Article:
Our Team

Adam Atherly, Ph.D.
Director of the Health Services Research Center
Professor of Medicine at the Larner College of Medicine

Adam Atherly An expert in health economics and the economics of aging and consumer decisions regarding health plan choice, Dr. Atherly holds a Ph.D. in health services research, policy and administration from the University of Minnesota, and an M.A. in economics from the University of Washington.He joined the Colorado School of Public Health as associate professor and founding chair of the Department of Health Systems, Management and Policy in 2009 and was promoted to full professor in 2016. Consistently funded since 2002 by such agencies as the Centers for Disease Control and Prevention, Agency for Healthcare Research and Quality, NIH, Centers for Medicare and Medicaid Services and the Robert Wood Johnson Foundation, Atherly’s research targets health economics, with an emphasis on the economics of aging and consumer decisions regarding health plan choice. His research spans numerous methodological and topical areas, including healthcare spending and expenditure modeling, scale development and psychometric analysis, evaluation of efforts to improve quality of care and patient safety and cost-effectiveness analysis.  He is the author of more than 70 journal articles and book chapters and has presented his work at more than 75 national professional meetings.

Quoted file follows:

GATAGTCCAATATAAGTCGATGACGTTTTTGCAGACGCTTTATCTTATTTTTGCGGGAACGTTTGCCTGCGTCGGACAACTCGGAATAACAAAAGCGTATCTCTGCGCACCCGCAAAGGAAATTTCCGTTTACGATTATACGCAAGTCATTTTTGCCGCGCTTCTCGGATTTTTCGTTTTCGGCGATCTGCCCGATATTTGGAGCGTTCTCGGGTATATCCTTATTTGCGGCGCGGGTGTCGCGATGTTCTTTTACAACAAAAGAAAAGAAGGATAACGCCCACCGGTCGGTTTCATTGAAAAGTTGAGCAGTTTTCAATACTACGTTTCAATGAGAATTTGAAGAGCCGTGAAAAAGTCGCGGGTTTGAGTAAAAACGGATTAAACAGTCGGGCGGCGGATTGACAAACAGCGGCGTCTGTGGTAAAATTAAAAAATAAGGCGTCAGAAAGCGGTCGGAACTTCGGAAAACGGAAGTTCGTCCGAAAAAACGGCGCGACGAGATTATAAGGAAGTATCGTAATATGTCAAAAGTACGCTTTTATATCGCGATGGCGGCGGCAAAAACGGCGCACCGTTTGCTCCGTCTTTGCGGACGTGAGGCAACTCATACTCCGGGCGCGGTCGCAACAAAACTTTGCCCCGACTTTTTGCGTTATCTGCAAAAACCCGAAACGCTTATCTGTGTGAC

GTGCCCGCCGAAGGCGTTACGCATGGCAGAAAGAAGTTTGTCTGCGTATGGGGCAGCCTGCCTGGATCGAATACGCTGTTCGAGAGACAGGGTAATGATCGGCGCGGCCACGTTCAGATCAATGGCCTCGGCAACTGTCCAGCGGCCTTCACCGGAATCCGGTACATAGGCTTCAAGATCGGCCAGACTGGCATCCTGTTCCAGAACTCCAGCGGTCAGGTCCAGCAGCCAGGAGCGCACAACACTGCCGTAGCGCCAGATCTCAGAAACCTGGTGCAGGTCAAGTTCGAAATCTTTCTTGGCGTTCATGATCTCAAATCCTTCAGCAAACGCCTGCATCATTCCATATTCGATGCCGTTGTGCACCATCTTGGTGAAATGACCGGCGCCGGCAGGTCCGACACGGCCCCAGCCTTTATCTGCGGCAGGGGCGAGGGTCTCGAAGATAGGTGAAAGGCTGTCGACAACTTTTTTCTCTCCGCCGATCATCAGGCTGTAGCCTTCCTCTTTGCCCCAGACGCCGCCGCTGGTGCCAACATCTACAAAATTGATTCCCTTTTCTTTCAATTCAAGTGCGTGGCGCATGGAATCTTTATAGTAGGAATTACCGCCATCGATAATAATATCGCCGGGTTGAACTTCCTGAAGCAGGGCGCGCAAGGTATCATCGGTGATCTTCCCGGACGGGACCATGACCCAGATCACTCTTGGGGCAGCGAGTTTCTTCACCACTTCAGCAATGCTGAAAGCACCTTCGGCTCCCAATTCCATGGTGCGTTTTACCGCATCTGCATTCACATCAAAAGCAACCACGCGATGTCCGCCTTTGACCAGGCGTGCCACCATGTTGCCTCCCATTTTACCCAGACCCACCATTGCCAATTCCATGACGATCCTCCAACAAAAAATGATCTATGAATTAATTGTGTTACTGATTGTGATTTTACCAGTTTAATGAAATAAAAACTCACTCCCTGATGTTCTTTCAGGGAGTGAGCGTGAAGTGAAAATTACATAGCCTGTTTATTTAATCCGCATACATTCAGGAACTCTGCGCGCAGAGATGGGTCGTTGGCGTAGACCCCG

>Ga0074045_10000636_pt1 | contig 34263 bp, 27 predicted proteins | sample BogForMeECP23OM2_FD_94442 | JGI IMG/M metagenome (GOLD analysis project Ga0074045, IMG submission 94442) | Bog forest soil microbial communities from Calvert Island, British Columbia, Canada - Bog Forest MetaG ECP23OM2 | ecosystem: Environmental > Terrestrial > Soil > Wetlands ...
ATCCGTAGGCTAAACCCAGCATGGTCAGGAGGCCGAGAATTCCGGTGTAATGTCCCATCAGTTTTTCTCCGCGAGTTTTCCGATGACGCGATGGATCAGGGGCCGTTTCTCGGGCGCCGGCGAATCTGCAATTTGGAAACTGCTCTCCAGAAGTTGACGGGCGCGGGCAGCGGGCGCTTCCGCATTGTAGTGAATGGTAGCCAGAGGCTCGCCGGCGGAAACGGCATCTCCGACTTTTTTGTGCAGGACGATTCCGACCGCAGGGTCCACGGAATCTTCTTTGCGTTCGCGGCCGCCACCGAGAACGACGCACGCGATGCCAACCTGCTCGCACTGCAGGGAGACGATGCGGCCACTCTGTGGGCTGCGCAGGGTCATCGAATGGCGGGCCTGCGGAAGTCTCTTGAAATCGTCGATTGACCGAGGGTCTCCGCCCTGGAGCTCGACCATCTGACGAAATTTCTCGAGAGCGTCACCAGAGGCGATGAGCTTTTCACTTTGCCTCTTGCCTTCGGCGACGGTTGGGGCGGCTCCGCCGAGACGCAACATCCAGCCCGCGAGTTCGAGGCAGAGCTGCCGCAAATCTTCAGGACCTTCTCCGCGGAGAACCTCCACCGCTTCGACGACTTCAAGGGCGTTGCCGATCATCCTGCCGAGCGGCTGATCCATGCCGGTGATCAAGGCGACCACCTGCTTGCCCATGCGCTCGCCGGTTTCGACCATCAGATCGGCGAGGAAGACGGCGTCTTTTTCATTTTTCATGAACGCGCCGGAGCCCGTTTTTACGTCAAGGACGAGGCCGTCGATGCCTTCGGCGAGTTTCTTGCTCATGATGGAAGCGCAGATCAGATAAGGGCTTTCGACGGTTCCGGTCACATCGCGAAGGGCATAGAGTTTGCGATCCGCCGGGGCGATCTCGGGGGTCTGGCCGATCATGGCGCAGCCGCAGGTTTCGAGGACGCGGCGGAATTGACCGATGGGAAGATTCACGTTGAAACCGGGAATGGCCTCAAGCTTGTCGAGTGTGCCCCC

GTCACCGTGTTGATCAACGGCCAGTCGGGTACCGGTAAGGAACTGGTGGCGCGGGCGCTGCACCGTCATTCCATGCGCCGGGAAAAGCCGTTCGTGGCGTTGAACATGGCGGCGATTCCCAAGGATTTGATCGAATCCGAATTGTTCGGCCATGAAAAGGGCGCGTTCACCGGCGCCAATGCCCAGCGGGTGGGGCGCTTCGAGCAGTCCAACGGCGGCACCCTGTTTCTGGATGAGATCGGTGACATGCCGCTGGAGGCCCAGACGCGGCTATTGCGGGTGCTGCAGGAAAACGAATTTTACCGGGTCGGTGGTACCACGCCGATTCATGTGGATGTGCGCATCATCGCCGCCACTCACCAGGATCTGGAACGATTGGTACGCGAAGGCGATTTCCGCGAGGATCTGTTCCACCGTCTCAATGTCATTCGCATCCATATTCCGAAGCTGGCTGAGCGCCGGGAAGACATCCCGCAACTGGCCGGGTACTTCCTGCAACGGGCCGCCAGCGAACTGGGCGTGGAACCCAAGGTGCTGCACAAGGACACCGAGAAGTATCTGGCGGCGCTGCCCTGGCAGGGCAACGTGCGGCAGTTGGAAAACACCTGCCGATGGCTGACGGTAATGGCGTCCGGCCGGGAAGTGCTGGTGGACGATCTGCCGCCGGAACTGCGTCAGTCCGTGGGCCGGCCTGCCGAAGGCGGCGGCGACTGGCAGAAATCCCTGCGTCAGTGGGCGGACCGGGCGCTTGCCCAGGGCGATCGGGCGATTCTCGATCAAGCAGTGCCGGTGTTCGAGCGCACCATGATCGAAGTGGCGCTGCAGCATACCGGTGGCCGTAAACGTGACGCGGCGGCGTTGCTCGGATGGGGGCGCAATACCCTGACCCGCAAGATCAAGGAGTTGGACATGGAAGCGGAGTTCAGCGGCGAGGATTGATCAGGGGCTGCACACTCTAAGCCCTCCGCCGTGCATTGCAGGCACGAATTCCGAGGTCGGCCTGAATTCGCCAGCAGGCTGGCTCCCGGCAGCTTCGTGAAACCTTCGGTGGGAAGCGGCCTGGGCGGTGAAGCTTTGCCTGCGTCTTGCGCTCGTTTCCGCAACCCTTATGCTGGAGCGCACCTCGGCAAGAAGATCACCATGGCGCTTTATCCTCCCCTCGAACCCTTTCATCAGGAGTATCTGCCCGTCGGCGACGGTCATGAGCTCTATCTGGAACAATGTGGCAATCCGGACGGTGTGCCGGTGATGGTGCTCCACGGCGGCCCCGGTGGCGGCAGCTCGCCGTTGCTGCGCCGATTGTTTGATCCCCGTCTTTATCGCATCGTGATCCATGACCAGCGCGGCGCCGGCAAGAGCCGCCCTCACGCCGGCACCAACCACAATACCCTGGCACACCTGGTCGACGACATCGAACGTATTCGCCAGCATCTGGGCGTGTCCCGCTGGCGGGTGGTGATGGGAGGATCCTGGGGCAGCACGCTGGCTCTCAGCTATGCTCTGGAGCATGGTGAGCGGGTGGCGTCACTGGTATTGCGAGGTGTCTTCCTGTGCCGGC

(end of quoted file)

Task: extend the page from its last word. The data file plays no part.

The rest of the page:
Eline van den Broek-Altenburg, Ph.D.
Assistant Professor with the Health Services Research Center

Eline Altenburg Headshot NewDr. van den Broek-Altenburg is an Assistant Professor with the Center for Health Services Research at the University of Vermont College of Medicine. She holds a Ph.D. in Health Services Research with a focus on Economics and Biostatistics from the University of Colorado, a MS degree in Health Services Research & Policy (2014) from Emory University and a MA degree in Political Science (2003) from Leiden University. Her research focuses on patient choice and modelling decisions in healthcare using advanced econometric models and machine learning. She is particularly interested in value-based healthcare from the patient perspective, consumer decisions in health insurance markets, and the effects of decisions and policy reforms on healthcare expenditures. Dr. van den Broek-Altenburg has extensive experience estimating healthcare spending and she has made contributions in further developing standardized quantitative measures to compare health systems and assess health system performance.

In Vermont, she has a specific interest in evaluating the effects of recent payment reforms and analyzing patient decisions to predict demand for new health services in the value based context. With fifteen years of experience in health policy and health economics, her aim is to keep providing timely examples of health policy innovation.